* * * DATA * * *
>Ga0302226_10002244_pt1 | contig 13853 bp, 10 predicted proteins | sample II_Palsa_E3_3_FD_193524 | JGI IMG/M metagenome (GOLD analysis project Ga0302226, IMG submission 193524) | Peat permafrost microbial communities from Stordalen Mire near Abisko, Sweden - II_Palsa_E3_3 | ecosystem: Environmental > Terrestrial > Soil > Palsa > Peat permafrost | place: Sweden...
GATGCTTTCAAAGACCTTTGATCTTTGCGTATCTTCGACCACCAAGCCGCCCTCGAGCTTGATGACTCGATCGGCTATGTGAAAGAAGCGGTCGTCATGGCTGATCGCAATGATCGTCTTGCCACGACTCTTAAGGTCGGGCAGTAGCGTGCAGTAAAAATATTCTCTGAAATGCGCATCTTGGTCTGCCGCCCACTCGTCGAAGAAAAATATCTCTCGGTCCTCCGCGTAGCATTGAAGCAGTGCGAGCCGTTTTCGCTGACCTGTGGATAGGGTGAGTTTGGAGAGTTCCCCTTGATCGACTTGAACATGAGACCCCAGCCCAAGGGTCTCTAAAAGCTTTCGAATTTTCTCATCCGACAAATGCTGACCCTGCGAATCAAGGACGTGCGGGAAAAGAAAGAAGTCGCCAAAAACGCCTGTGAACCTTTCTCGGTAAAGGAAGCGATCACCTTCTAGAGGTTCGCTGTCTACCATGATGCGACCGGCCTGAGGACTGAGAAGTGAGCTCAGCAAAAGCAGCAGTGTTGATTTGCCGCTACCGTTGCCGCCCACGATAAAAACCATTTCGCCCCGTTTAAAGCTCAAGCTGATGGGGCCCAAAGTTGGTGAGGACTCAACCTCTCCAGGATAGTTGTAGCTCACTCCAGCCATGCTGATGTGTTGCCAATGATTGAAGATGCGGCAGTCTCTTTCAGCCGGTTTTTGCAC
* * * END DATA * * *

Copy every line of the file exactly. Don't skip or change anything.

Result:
>Ga0302226_10002244_pt1 | contig 13853 bp, 10 predicted proteins | sample II_Palsa_E3_3_FD_193524 | JGI IMG/M metagenome (GOLD analysis project Ga0302226, IMG submission 193524) | Peat permafrost microbial communities from Stordalen Mire near Abisko, Sweden - II_Palsa_E3_3 | ecosystem: Environmental > Terrestrial > Soil > Palsa > Peat permafrost | place: Sweden...
GATGCTTTCAAAGACCTTTGATCTTTGCGTATCTTCGACCACCAAGCCGCCCTCGAGCTTGATGACTCGATCGGCTATGTGAAAGAAGCGGTCGTCATGGCTGATCGCAATGATCGTCTTGCCACGACTCTTAAGGTCGGGCAGTAGCGTGCAGTAAAAATATTCTCTGAAATGCGCATCTTGGTCTGCCGCCCACTCGTCGAAGAAAAATATCTCTCGGTCCTCCGCGTAGCATTGAAGCAGTGCGAGCCGTTTTCGCTGACCTGTGGATAGGGTGAGTTTGGAGAGTTCCCCTTGATCGACTTGAACATGAGACCCCAGCCCAAGGGTCTCTAAAAGCTTTCGAATTTTCTCATCCGACAAATGCTGACCCTGCGAATCAAGGACGTGCGGGAAAAGAAAGAAGTCGCCAAAAACGCCTGTGAACCTTTCTCGGTAAAGGAAGCGATCACCTTCTAGAGGTTCGCTGTCTACCATGATGCGACCGGCCTGAGGACTGAGAAGTGAGCTCAGCAAAAGCAGCAGTGTTGATTTGCCGCTACCGTTGCCGCCCACGATAAAAACCATTTCGCCCCGTTTAAAGCTCAAGCTGATGGGGCCCAAAGTTGGTGAGGACTCAACCTCTCCAGGATAGTTGTAGCTCACTCCAGCCATGCTGATGTGTTGCCAATGATTGAAGATGCGGCAGTCTCTTTCAGCCGGTTTTTGCAC